This second record (first with long hair; in a transition from goofy comic to burgeoning counter-cultural icon) ends with his infamous bit "Seven Words You Can Never Say on Television" (which was banned from public radio play for obvious reasons). If you're interested in more from one of the best ever, like his Grammy winning follow-up FM & AM, make sure to check here.


Comedian (1983)

Eddie Murphy

At the time of this release, Murphy had already risen to the top (you can tell from the audience reaction on the soundtrack in comparison to his debut); near the end of his run on Saturday Night Live, and with two hit movies already (48 Hrs and Trading Places), but directly before his first hit HBO special Delirious. Still, he announces upfront here, along with his intentional homophobia, the profanity here isn't for the TV set.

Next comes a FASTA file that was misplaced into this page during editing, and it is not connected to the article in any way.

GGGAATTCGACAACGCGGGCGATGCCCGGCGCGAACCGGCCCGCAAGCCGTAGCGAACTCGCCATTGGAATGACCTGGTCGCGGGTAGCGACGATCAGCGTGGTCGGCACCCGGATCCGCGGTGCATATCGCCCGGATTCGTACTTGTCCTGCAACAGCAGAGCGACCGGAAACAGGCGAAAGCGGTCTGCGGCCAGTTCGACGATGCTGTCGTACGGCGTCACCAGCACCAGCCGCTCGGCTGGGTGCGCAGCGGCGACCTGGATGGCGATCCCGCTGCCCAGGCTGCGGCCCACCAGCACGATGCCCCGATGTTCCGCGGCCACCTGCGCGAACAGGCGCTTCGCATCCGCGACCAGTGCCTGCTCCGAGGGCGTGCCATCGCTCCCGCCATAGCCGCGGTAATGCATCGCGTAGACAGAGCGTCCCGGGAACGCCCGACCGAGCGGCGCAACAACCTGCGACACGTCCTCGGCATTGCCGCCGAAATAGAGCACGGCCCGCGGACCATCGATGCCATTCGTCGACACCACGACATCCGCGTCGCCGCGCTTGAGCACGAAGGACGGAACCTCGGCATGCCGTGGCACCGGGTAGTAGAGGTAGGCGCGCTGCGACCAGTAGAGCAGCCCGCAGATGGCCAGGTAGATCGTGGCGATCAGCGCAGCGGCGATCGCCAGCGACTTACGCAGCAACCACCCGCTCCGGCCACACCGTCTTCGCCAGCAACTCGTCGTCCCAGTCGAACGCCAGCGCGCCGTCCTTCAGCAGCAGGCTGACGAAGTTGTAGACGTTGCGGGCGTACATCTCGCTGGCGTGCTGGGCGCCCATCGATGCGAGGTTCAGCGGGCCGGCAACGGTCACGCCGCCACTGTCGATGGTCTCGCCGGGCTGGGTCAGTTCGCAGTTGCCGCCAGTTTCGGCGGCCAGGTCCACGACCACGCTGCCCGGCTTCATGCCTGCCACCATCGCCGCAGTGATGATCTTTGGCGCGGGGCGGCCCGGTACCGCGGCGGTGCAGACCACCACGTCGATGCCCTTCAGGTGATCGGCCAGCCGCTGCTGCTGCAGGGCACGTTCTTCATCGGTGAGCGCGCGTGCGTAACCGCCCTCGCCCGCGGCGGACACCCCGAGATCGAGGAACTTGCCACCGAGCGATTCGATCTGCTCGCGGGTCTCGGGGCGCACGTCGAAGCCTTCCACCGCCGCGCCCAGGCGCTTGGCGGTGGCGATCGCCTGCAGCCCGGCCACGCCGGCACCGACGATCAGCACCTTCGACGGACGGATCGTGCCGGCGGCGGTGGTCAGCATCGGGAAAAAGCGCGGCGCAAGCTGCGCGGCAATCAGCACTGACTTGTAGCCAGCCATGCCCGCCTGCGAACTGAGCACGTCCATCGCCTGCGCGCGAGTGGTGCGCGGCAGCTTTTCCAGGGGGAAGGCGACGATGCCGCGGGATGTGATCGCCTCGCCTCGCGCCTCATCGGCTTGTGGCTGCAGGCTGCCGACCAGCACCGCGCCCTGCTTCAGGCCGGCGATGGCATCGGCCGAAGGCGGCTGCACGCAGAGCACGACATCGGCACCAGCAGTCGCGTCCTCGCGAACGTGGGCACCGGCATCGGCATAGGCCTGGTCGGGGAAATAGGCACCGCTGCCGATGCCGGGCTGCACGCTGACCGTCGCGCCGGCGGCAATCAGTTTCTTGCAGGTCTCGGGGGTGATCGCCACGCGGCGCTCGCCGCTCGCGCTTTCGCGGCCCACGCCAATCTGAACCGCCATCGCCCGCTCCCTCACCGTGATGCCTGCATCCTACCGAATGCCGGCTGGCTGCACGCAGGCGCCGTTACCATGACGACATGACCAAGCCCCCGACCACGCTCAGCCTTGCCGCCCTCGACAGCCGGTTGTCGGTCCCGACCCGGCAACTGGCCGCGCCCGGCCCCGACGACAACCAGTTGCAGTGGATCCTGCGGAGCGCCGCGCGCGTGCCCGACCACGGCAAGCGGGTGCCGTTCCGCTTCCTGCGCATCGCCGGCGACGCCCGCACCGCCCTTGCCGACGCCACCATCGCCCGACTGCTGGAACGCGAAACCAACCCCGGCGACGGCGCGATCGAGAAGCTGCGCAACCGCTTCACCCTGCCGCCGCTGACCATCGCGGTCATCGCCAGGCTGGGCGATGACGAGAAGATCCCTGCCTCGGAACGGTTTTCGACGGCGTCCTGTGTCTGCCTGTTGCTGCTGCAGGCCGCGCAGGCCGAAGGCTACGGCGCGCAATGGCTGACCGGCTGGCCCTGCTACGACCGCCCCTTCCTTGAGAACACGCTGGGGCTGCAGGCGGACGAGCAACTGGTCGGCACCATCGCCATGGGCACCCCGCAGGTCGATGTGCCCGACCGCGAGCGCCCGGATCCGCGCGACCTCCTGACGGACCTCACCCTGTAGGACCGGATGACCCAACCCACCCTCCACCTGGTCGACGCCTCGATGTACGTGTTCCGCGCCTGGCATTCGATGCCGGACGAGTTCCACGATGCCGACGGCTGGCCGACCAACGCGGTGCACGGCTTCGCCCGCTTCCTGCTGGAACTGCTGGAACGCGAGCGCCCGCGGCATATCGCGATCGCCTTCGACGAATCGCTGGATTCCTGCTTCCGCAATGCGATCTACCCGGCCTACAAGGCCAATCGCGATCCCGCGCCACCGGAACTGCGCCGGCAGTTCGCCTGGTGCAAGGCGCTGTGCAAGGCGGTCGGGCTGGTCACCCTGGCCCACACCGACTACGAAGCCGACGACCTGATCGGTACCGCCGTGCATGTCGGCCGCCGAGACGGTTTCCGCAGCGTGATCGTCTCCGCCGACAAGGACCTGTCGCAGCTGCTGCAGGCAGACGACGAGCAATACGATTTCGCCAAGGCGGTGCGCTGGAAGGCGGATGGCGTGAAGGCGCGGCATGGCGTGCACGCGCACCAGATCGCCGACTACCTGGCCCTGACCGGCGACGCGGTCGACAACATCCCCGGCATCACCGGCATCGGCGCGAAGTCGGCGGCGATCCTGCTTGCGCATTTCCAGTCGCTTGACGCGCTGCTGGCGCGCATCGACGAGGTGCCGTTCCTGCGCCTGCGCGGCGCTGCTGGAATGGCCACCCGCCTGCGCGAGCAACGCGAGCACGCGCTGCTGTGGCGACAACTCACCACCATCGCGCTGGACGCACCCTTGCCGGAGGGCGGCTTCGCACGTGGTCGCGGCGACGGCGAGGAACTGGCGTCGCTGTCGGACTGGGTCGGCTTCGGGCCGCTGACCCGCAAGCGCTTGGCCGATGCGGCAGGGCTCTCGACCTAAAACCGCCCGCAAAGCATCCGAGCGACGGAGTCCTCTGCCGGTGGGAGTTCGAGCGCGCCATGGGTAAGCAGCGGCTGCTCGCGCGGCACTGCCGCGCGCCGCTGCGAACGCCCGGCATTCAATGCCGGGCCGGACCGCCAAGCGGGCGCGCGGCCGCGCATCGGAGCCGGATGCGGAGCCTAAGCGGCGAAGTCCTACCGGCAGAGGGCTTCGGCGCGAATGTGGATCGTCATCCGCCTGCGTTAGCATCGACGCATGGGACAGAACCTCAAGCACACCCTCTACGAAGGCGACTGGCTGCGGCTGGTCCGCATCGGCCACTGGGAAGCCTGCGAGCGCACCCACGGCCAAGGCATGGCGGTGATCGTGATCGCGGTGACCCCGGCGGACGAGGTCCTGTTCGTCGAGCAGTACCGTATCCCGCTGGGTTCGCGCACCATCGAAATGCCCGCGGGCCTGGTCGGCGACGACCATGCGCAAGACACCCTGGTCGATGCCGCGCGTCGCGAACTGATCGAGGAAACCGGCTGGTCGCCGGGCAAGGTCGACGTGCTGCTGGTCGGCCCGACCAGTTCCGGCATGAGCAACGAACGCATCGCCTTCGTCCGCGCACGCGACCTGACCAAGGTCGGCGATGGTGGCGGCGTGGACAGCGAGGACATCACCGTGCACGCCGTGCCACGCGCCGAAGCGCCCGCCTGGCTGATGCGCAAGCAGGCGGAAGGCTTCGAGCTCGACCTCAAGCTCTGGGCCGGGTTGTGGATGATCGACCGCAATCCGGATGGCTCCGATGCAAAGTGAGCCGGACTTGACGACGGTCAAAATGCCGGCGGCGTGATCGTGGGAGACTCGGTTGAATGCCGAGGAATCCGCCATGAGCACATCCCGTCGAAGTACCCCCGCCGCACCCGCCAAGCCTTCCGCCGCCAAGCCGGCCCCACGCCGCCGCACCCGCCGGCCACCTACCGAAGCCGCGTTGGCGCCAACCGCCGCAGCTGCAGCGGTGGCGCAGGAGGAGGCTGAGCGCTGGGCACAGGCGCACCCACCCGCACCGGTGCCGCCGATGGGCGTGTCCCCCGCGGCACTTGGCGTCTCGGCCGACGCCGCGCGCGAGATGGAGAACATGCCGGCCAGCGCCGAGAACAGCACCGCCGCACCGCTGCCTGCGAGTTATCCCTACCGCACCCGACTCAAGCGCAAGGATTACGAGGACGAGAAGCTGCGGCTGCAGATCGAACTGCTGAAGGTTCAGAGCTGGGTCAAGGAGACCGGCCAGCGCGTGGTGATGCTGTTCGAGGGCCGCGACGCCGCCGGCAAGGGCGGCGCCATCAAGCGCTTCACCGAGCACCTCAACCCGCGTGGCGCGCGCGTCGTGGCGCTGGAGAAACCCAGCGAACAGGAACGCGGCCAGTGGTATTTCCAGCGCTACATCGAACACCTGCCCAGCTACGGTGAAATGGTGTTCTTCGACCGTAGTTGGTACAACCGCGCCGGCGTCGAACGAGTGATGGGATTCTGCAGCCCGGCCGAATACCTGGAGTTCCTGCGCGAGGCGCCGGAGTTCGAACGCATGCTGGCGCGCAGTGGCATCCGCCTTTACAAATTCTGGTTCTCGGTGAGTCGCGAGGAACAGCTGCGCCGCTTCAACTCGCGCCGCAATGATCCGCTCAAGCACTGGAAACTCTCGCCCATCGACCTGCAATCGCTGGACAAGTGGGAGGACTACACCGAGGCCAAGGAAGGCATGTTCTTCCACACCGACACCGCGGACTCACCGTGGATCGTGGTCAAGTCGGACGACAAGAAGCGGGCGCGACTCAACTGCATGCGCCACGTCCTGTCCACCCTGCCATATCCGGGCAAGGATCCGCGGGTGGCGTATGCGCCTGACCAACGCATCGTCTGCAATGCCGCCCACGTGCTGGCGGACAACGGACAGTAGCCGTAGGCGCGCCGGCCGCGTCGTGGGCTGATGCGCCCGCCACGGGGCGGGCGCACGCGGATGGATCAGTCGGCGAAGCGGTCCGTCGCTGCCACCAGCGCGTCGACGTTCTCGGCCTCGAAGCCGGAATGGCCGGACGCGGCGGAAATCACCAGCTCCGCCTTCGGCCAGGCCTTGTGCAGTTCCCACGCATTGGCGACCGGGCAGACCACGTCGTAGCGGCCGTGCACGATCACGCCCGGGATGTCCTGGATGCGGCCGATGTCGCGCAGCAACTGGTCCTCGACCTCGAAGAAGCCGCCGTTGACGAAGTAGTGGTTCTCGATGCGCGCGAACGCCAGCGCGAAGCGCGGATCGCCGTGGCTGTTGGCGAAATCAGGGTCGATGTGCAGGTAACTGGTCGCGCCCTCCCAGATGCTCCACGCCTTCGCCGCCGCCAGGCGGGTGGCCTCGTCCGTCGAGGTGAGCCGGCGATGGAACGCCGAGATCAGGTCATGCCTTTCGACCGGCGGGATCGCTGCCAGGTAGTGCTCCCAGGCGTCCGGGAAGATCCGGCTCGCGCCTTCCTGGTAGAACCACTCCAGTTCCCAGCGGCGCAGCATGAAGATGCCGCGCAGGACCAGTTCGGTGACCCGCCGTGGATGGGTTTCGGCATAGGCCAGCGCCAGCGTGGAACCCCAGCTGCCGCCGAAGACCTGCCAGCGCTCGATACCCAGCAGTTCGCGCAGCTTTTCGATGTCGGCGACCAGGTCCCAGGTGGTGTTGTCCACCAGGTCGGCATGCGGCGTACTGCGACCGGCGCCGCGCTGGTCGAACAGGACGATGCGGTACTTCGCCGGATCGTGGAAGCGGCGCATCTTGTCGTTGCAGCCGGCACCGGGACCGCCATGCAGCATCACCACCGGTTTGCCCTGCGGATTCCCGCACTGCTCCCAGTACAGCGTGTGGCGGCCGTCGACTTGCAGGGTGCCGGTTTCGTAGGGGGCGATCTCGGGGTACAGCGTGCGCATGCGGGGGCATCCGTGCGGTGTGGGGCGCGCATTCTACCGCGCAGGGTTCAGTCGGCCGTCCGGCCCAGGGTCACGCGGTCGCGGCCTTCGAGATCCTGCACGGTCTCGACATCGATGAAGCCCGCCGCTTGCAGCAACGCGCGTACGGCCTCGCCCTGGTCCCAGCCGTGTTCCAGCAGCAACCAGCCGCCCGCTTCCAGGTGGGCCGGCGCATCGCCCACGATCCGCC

The Complete Albums 1960-62

Bob Newhart

Newhart's first four records are collected here (though the tracks are a bit out-of-order when streaming), the first of which, The Button-Down Mind of Bob Newhart, introduces his classic one-sided conversational stand-up routines (Some of the most notable of later records are staged as a phone call). The master of deadpan delivery.


Dangerous (1990)

Bill Hicks

Bill Hicks was a confrontational jackass. He was also a true comedic philosopher. His confessional offensiveness was meant to provoke (your) thought. While he only officially released two records (this being the first) before losing his battle with pancreatic cancer in 1994, he left behind a trove of still relevant material. See also the documentary American. Also, fans of Denis Leary should know how he basically made his name by stealing parts of his friends' act.


An Evening with Mike Nichols & Elaine May (1960)

Mike Nichols & Elaine May